The bottom line is, if you get a job that starts you at or NEAR minimum wage, you MORE THAN LIKELY are not going to double, triple, quadruple your pay, or come anything even close to that-- not after any amount of hard work or years of sucking the boss's **** In fact, most places that pay wages that low don't even expect to keep you for more than one or two years. They are counting on you to realize what a waste of @#%^ing time the job is so they can replace you with someone young and naive who will take one or two years to become complacent and/or completely disgruntled.
Yup. That's the point. Those jobs pay very little because the output of them isn't that valuable. Those who want to earn more will gravitate away from those jobs, right?
Raise the wage for flipping burgers to $15/hour and more people will stay flipping burgers instead of leaving that job and seeking one with greater advancement (and more value to the economy as a whole). That's part of the problem, and yet another way that it weakens rather than strengthens the middle class. If more people stay at those crappy jobs because we've made it so that they can earn good money there, then fewer people will ever become middle class.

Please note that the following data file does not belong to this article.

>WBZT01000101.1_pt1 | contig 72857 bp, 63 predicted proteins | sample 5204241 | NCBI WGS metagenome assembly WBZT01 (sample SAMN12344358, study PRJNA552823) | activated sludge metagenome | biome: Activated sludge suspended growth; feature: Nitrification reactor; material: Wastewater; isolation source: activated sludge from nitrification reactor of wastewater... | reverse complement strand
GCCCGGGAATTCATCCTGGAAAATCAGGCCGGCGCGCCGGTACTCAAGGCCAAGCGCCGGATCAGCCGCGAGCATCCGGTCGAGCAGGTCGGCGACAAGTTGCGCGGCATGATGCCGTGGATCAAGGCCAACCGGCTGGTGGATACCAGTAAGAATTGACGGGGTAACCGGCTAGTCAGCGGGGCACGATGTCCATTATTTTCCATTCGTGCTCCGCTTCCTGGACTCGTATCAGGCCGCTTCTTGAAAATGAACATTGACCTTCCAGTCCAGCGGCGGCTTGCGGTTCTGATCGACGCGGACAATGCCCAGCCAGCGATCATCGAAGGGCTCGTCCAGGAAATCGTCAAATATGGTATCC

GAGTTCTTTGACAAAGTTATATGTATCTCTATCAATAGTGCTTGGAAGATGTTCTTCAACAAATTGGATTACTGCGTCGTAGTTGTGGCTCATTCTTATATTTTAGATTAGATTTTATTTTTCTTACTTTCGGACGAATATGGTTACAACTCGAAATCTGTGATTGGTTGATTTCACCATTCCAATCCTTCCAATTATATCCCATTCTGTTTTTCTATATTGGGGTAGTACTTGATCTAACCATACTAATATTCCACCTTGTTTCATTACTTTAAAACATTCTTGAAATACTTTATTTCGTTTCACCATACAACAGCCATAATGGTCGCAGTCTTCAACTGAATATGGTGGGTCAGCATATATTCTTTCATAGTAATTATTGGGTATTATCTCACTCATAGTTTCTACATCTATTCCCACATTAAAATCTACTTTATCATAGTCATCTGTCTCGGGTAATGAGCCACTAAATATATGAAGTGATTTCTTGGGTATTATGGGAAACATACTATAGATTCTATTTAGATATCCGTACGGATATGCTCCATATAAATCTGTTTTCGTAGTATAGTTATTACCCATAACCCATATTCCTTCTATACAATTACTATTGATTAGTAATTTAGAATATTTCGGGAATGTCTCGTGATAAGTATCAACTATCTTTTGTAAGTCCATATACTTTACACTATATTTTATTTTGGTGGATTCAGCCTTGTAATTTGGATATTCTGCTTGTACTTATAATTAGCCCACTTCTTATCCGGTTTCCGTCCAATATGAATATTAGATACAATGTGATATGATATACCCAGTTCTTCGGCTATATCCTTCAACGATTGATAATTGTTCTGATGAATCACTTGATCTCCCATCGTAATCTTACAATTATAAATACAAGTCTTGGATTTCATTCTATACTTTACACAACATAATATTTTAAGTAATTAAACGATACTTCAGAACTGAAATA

As I keep saying, the reasons not to have a minimum wage at all are massive. The reasons to have one, much less try to raise it to a "living wage" level are right around zero.
At this point, having a low wage job, whether it is ACTUALLY minimum wage or close to it, is not even worthwhile.
Yes. That's because what the job does isn't worth much. We want to discourage people staying in low productive jobs. Anything which does the opposite is a bad thing
People only work these jobs until they can't take it anymore, or realize what a sucker they've been. This is no way to run a business, no matter how you look at it.
It's not about the owner **** people over. It's about the product of the labor not being worth that much. The day people will pay $30 for a burger at McDonalds is the day that McDonalds can pay its burger flippers $15/hour. Get it? Wages are relative to the value of what the labor actually does. Arbitrarily raising the wage doesn't make the thing the wage is paid for more valuable. It just makes it more expensive. And, as I keep saying, one of two things will happen:
1. The labor costs become higher than people will pay for the product the labor makes, and the business will fold and the labor will become unemployed.
2. Inflation will occur, nullifying any value of the increased wage to minimum earners, but retaining the harmful effects to everyone who's wage wasn't raised.
Um... I suppose there can be some combination of those two things. Point being that it's all bad. Aside from just a knee jerk "but we should pay people more" rationale, can you actually tell me why you think this is a good idea? Cause I've listed off like 3-4 very simple and obvious negative effects. Are there any positives? I just don't see it.